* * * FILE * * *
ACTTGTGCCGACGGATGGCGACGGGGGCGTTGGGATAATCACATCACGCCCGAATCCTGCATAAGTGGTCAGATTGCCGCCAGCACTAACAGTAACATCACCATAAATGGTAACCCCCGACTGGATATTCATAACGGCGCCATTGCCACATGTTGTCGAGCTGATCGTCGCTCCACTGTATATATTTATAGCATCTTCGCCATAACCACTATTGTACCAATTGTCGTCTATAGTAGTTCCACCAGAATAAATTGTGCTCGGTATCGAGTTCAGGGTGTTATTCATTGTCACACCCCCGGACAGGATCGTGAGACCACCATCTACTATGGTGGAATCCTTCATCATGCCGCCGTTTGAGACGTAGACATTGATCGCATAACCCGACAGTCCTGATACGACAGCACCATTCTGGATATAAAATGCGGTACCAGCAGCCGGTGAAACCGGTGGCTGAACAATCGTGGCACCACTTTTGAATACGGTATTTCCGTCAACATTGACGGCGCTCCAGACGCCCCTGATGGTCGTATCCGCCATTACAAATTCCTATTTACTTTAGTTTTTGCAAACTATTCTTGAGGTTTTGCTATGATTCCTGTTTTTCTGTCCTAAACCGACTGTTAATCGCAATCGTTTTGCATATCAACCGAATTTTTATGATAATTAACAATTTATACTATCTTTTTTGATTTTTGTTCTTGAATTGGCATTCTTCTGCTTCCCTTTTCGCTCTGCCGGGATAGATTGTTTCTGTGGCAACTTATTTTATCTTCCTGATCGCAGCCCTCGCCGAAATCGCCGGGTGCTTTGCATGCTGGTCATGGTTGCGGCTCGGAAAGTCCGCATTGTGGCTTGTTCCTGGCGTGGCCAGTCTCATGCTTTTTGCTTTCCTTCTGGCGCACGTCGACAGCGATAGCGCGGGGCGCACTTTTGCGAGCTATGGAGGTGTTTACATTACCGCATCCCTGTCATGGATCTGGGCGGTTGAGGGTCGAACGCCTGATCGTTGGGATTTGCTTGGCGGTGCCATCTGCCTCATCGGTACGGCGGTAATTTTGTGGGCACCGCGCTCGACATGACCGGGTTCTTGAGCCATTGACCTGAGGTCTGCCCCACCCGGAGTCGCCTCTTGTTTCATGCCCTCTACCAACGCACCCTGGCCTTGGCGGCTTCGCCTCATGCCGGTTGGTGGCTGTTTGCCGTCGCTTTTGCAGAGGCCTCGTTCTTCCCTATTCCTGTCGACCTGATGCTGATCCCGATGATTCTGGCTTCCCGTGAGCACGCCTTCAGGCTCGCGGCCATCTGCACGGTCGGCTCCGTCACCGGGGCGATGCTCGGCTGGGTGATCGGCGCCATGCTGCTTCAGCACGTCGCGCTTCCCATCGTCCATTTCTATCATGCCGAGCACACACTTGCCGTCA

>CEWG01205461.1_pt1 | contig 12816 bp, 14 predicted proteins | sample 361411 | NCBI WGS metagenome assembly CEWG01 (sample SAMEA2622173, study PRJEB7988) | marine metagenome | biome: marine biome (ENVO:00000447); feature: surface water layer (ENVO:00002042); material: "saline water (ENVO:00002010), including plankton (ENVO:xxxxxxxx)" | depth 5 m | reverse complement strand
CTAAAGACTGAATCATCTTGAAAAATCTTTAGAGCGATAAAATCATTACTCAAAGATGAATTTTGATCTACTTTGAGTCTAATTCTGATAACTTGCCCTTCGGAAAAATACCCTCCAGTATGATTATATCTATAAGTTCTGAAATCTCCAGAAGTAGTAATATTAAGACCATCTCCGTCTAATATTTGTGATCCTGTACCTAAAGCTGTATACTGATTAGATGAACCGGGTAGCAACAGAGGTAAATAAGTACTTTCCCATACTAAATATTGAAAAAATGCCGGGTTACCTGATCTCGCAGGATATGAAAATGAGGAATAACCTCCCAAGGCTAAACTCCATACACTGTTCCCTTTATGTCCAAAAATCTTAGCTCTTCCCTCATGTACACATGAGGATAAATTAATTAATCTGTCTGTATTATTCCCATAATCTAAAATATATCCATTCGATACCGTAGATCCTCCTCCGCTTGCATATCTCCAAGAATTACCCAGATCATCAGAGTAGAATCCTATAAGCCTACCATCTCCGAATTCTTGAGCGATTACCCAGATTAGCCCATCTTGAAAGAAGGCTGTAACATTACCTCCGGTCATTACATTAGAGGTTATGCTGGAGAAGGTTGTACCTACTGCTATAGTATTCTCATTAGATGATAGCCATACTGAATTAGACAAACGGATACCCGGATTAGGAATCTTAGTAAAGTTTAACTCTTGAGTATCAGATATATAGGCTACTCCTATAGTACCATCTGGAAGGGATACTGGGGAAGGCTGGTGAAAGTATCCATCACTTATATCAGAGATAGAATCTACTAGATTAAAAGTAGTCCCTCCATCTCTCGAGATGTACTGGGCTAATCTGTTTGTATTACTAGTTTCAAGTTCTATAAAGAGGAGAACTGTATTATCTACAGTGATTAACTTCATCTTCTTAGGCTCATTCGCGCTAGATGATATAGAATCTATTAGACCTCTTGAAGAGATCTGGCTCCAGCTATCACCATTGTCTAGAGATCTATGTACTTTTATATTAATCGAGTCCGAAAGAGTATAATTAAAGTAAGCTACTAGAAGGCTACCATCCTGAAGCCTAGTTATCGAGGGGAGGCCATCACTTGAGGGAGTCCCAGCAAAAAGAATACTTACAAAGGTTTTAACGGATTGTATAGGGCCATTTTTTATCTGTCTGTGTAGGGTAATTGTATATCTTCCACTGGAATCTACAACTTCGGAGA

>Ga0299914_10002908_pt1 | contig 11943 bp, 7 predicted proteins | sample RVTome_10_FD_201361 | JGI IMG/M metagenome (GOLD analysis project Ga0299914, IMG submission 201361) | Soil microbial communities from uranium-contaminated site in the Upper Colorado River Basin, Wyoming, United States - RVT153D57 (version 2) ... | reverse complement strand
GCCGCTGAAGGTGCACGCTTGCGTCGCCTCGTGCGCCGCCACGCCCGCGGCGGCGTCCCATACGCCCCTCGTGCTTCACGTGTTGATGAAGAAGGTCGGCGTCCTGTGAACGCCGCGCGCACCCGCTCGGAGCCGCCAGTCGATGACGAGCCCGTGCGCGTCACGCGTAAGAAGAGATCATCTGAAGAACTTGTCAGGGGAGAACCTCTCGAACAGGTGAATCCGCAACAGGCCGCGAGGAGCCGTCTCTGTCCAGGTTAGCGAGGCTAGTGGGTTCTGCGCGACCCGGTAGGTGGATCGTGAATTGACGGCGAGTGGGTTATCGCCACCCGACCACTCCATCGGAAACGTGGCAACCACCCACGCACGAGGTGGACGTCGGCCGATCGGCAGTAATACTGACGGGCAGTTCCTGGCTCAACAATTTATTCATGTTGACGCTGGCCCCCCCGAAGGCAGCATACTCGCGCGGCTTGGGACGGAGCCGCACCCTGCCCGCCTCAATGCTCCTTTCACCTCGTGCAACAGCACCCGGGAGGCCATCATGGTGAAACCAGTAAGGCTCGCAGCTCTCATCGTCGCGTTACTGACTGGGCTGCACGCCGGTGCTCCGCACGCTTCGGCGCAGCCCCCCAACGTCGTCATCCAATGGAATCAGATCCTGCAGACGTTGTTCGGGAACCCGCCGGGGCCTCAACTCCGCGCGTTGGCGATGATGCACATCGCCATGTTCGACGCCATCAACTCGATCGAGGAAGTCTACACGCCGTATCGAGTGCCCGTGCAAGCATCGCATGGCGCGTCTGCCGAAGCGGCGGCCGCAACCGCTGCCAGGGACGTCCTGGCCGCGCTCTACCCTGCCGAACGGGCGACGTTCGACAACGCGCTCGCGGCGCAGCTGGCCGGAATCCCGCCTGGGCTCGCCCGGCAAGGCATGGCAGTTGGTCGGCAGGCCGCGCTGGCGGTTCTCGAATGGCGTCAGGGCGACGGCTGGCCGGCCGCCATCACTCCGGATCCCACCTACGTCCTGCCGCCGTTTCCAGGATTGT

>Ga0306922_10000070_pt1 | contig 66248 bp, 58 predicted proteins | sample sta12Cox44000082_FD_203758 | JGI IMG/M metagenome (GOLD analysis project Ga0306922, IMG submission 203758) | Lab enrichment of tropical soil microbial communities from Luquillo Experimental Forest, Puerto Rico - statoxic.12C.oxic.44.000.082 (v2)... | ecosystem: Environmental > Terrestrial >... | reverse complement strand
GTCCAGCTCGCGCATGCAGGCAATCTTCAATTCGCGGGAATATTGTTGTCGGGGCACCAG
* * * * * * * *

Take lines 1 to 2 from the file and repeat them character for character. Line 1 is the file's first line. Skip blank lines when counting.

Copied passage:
ACTTGTGCCGACGGATGGCGACGGGGGCGTTGGGATAATCACATCACGCCCGAATCCTGCATAAGTGGTCAGATTGCCGCCAGCACTAACAGTAACATCACCATAAATGGTAACCCCCGACTGGATATTCATAACGGCGCCATTGCCACATGTTGTCGAGCTGATCGTCGCTCCACTGTATATATTTATAGCATCTTCGCCATAACCACTATTGTACCAATTGTCGTCTATAGTAGTTCCACCAGAATAAATTGTGCTCGGTATCGAGTTCAGGGTGTTATTCATTGTCACACCCCCGGACAGGATCGTGAGACCACCATCTACTATGGTGGAATCCTTCATCATGCCGCCGTTTGAGACGTAGACATTGATCGCATAACCCGACAGTCCTGATACGACAGCACCATTCTGGATATAAAATGCGGTACCAGCAGCCGGTGAAACCGGTGGCTGAACAATCGTGGCACCACTTTTGAATACGGTATTTCCGTCAACATTGACGGCGCTCCAGACGCCCCTGATGGTCGTATCCGCCATTACAAATTCCTATTTACTTTAGTTTTTGCAAACTATTCTTGAGGTTTTGCTATGATTCCTGTTTTTCTGTCCTAAACCGACTGTTAATCGCAATCGTTTTGCATATCAACCGAATTTTTATGATAATTAACAATTTATACTATCTTTTTTGATTTTTGTTCTTGAATTGGCATTCTTCTGCTTCCCTTTTCGCTCTGCCGGGATAGATTGTTTCTGTGGCAACTTATTTTATCTTCCTGATCGCAGCCCTCGCCGAAATCGCCGGGTGCTTTGCATGCTGGTCATGGTTGCGGCTCGGAAAGTCCGCATTGTGGCTTGTTCCTGGCGTGGCCAGTCTCATGCTTTTTGCTTTCCTTCTGGCGCACGTCGACAGCGATAGCGCGGGGCGCACTTTTGCGAGCTATGGAGGTGTTTACATTACCGCATCCCTGTCATGGATCTGGGCGGTTGAGGGTCGAACGCCTGATCGTTGGGATTTGCTTGGCGGTGCCATCTGCCTCATCGGTACGGCGGTAATTTTGTGGGCACCGCGCTCGACATGACCGGGTTCTTGAGCCATTGACCTGAGGTCTGCCCCACCCGGAGTCGCCTCTTGTTTCATGCCCTCTACCAACGCACCCTGGCCTTGGCGGCTTCGCCTCATGCCGGTTGGTGGCTGTTTGCCGTCGCTTTTGCAGAGGCCTCGTTCTTCCCTATTCCTGTCGACCTGATGCTGATCCCGATGATTCTGGCTTCCCGTGAGCACGCCTTCAGGCTCGCGGCCATCTGCACGGTCGGCTCCGTCACCGGGGCGATGCTCGGCTGGGTGATCGGCGCCATGCTGCTTCAGCACGTCGCGCTTCCCATCGTCCATTTCTATCATGCCGAGCACACACTTGCCGTCA

>CEWG01205461.1_pt1 | contig 12816 bp, 14 predicted proteins | sample 361411 | NCBI WGS metagenome assembly CEWG01 (sample SAMEA2622173, study PRJEB7988) | marine metagenome | biome: marine biome (ENVO:00000447); feature: surface water layer (ENVO:00002042); material: "saline water (ENVO:00002010), including plankton (ENVO:xxxxxxxx)" | depth 5 m | reverse complement strand